The next decade of oil sands growth is expected to look markedly different than what we’re used to, according to Kevin Birn of IHS. As discussed in Birn’s article on the IHS Energy Blog, once the oil sands projects currently under development come to completion by 2018, the expansion of existing facilities will be the primary focus of producers looking for opportunities to grow.
Birn highlights key reasons for this expectation:
- The uncertainty of future pipeline capacity – further delays may slow the price recovery and affect the timing of future investments and growth expectations.
- The abundance of oil storage.
- The potential for US tight oil to respond to higher prices.
- The potential for OPEC members to maximize production instead of managing supply.
Due to lower activity in the industry, costs in the oil sands have fallen. Producers and operators have been able to identify inefficiencies and boost utilization rates, allowing them to get more out of existing facilities. As a result, “IHS expects that over 80% of future activity in our outlook will be underpinned by expansions of existing facilities” says Birn. “These being well understood, quicker to first oil, and cheaper to construct.”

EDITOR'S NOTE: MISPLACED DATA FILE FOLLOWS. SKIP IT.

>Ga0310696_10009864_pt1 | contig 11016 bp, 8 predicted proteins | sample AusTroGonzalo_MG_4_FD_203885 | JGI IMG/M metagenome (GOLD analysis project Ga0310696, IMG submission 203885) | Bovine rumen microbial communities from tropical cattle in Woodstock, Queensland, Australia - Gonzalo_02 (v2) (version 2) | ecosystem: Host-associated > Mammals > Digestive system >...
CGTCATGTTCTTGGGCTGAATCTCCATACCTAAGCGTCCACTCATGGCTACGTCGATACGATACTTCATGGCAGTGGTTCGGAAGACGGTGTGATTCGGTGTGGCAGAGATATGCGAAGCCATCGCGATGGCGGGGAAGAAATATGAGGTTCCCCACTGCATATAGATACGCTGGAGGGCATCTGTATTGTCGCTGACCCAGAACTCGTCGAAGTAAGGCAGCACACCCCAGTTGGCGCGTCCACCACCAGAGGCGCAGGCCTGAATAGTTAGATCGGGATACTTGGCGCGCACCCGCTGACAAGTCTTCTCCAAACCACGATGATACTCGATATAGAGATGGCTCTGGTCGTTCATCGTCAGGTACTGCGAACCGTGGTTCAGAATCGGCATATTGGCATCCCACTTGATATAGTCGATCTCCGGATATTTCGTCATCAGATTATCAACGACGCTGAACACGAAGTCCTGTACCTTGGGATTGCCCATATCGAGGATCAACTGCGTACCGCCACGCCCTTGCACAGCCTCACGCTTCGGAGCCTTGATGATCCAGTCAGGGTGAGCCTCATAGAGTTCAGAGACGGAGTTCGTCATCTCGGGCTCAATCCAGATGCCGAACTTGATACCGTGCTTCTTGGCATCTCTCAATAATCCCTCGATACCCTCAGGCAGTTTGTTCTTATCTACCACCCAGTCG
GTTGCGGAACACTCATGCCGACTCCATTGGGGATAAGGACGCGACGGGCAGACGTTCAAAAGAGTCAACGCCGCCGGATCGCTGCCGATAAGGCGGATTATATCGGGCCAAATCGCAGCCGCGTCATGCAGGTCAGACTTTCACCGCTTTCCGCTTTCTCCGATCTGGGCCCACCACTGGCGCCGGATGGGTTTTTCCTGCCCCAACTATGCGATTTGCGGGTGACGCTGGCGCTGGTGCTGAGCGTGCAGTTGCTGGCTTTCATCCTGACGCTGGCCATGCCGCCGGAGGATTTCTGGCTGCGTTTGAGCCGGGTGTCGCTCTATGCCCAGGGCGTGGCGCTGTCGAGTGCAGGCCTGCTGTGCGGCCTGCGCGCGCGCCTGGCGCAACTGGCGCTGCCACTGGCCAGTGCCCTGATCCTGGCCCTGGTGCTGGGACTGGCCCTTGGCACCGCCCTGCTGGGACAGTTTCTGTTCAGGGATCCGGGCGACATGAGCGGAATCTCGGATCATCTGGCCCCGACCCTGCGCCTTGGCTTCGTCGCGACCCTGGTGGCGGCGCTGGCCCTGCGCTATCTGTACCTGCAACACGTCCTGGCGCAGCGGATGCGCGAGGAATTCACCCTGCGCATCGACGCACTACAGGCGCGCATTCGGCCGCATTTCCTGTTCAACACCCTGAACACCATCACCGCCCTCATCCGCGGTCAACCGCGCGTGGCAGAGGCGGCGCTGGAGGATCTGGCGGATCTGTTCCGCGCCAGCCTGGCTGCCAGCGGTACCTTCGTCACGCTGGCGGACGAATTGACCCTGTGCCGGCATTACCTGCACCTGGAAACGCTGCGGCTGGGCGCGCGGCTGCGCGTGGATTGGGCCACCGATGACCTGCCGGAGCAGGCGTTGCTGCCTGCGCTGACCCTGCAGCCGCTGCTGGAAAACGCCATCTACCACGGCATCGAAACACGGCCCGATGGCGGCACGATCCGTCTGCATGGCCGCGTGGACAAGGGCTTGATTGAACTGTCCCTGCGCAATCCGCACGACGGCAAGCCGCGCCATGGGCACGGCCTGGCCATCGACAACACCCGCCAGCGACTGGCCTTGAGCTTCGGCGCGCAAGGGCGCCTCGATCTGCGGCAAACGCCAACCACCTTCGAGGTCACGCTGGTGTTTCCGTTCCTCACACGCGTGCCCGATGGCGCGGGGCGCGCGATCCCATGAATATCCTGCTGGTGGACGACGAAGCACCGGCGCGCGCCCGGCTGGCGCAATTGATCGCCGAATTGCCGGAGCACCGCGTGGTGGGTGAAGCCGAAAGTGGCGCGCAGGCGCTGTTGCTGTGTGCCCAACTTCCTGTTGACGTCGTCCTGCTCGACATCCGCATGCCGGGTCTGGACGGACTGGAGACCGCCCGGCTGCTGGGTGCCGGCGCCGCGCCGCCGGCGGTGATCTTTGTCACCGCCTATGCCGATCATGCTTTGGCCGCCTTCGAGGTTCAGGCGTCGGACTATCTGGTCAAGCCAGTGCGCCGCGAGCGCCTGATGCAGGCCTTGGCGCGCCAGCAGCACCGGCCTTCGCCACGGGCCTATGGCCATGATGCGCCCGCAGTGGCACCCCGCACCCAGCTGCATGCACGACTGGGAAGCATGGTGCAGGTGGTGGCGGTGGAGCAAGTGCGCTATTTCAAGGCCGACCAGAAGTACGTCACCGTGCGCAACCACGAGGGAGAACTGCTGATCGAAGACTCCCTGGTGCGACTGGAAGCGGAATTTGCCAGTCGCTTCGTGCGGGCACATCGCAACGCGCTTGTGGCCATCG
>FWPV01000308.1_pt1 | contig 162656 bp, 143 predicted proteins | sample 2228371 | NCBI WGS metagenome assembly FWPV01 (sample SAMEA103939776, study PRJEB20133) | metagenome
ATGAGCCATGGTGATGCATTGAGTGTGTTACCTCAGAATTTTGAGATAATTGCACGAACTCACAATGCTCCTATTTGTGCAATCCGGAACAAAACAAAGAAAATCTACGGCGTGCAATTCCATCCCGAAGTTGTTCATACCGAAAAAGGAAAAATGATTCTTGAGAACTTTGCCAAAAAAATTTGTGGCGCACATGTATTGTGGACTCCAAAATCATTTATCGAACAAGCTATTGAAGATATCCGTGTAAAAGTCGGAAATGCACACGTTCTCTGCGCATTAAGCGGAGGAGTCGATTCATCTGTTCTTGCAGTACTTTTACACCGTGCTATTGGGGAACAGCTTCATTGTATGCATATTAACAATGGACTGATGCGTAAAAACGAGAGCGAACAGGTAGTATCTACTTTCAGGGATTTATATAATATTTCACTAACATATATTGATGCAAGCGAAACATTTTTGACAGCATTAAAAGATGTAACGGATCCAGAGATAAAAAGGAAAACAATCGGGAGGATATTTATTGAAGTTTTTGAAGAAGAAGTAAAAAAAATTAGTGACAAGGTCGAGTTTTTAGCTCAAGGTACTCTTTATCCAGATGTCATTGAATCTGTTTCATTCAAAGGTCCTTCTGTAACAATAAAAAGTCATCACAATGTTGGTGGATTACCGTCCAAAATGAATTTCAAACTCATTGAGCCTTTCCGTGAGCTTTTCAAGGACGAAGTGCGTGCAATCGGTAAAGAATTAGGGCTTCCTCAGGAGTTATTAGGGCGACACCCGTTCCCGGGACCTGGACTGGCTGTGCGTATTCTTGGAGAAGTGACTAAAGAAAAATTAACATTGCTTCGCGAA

“IHS expects that over 80% of future activity in our outlook will be underpinned by expansions of existing facilities.”
Several producers have already identified the value of a multi-phased approach to asset development. Vista has executed a number of facility expansion projects, such as this 50,000 BPD SAGD expansion, and believes the need to expand existing facilities highlights the importance of engineering for an asset’s total life cycle from the first project. Using designs and equipment with a proven record of success in existing facilities can substantially reduce development and construction costs down the road.
With an extensive portfolio of major capital, facility modification and debottlenecking projects, Vista is well positioned for whatever the future of the market holds.
Click here to read the full article on IHS Energy’s blog.